Here are some selected excerpts from the full article published in Security Business magazine, written by Ray Bernard. Read the illustrative examples and other informative details here: https://www.securityinfowatch.com/integrators/article/21070746/partners-in-profit-ai-and-rmr
AI-enhanced video analytics stand to transform the video landscape to an extent not previously conceived. What we’ve seen so far is just the tip of the iceberg.
Subscription-based offerings will fit AI best because today’s AI software is being developed under the continuous delivery model, an engineering approach for providing applications that evolve in place through updates delivered every week or so – much like what we see happening with our smartphones and with the model that IT has shifted to.
Why Security Industry AI Decisions are Easier
It is important to realize that when it comes to AI for video surveillance applications, several factors make the evaluations and decisions easier than for AI applications in other industries:
- Video analytics are visual.
- AI is transforming security technology beyond its protective purposes into active sources of business-relevant real-time data.
- Security technology AI concepts are understandable.
- The number of AI-savvy people is growing quickly.
- High-performance computing hardware for AI is finally available for on-premises deployments.
Machine learning is the science of getting computers to perform actions without specifically being programmed to do so. For example, machine learning software for email spam filtering would be “trained” on recognizing spam by being fed thousands of emails labeled either as spam or not spam, and the software would analyze each email and determine from those examples how to identify spam.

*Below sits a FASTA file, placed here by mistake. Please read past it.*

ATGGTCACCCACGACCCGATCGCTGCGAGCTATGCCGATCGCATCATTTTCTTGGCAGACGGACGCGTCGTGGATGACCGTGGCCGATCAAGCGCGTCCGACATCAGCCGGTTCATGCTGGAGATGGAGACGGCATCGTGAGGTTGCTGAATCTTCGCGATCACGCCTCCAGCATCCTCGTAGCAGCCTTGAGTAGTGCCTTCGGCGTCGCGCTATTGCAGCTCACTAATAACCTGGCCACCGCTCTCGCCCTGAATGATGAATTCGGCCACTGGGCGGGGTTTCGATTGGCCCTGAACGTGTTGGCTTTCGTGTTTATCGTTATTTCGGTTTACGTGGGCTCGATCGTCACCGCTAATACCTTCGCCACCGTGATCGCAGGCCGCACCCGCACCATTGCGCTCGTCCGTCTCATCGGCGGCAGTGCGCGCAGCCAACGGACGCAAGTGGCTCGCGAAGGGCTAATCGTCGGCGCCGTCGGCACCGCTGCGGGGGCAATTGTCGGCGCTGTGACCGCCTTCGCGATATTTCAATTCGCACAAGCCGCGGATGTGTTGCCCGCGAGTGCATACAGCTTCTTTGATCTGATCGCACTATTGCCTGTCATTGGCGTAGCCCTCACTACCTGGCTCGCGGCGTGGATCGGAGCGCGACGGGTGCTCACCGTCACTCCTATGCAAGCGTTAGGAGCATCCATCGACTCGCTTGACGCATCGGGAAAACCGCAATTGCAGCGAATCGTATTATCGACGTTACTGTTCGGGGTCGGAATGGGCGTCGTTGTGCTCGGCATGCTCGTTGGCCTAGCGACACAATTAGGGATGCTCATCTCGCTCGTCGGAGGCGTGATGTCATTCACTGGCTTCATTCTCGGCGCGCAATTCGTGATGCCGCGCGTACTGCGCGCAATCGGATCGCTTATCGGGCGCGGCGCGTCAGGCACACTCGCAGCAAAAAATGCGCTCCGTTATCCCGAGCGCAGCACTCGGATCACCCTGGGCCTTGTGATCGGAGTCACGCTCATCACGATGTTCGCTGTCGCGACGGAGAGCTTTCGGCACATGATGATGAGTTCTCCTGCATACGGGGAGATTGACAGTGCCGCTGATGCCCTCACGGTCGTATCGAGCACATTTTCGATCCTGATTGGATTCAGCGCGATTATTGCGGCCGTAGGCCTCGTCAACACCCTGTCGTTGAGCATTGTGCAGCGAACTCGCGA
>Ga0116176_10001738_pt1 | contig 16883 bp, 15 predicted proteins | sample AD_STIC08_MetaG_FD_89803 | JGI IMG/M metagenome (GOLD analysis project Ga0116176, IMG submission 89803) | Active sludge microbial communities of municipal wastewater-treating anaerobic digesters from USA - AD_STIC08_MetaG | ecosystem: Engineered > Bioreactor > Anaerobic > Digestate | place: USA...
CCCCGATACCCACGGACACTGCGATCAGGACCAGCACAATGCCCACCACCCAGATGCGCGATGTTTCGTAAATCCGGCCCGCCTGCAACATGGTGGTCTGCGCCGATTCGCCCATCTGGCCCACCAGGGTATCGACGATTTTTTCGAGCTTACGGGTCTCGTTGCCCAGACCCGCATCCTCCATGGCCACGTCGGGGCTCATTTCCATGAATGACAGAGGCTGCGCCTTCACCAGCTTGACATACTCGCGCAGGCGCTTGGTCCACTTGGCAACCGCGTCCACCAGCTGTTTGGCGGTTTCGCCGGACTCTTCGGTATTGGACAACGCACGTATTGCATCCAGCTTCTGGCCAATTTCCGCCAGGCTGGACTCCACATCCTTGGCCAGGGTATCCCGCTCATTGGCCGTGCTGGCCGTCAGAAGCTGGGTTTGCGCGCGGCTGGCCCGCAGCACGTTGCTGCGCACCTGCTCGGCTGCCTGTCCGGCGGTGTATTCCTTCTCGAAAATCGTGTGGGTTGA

Deep learning is a type of machine learning that involves artificial neural networks, whose designs are inspired by the way that scientists believe the brain works. A neural network is built from pieces of software called “nodes” – which are organized into layers. Each layer performs a step in the data processing, passing along its results from one layer to the next. Deep learning software typically contains three parts: an input layer, hidden layers and an output layer.
The term “deep” refers to neural network software that has many hidden layers – the number of layers determining the depth. A simple neural network has one or two hidden layers between the input and output layers; three or more hidden layers makes it a deep learning neural network.
Cameras on a Mission
Current AI research by Milestone Systems is applying context in a different way – using deep learning to automatically adjust camera configuration in real time to optimize camera settings based on the camera’s purpose.
At the 2019 Milestone Integration Platform Symposium (MIPS) event, about six minutes into his Day 1 presentation, Milestone’s Director of Research Barry Norton provided example video for a camera whose purpose is to perform license plate recognition (LPR). The demonstration used two Canon VB-S900F cameras, both initially configured optimally for best general performance using on-camera settings. Then one of the cameras activated server-based AI to constantly adjust for best contrast, lack of glare, and lack of motion blur – creating a startling difference between two versions of the same low-light scene. Obtaining this level of camera performance around the clock is not possible with on-camera configuration settings.
AI and RMR: Perfect Partners
Cities are already deploying AI technologies for public safety and security. In Stanford’s 2016 AI Index report, the authors concluded that by 2030, the typical North American city will rely heavily on AI technologies, including cameras. Although not all types of AI perform as well as others, there are AI-based quality improvements that make AI camera analytics much more effective than ever. Such analytics also apply beyond smart city use cases into many business and industry sectors.
AI-based technologies are typically offered under an “as-a-service” monthly-subscription model – whether the AI computing is done on the cloud or on premises. Typically, that delivery model results in customers expanding their subscriptions year over year due to the increasing value of the new features.
It has been an uphill journey because of the mismatch between 20th century security industry practices and the low number of as-a-service offerings available; however, reaching the summit where AI and RMR meet is within sight.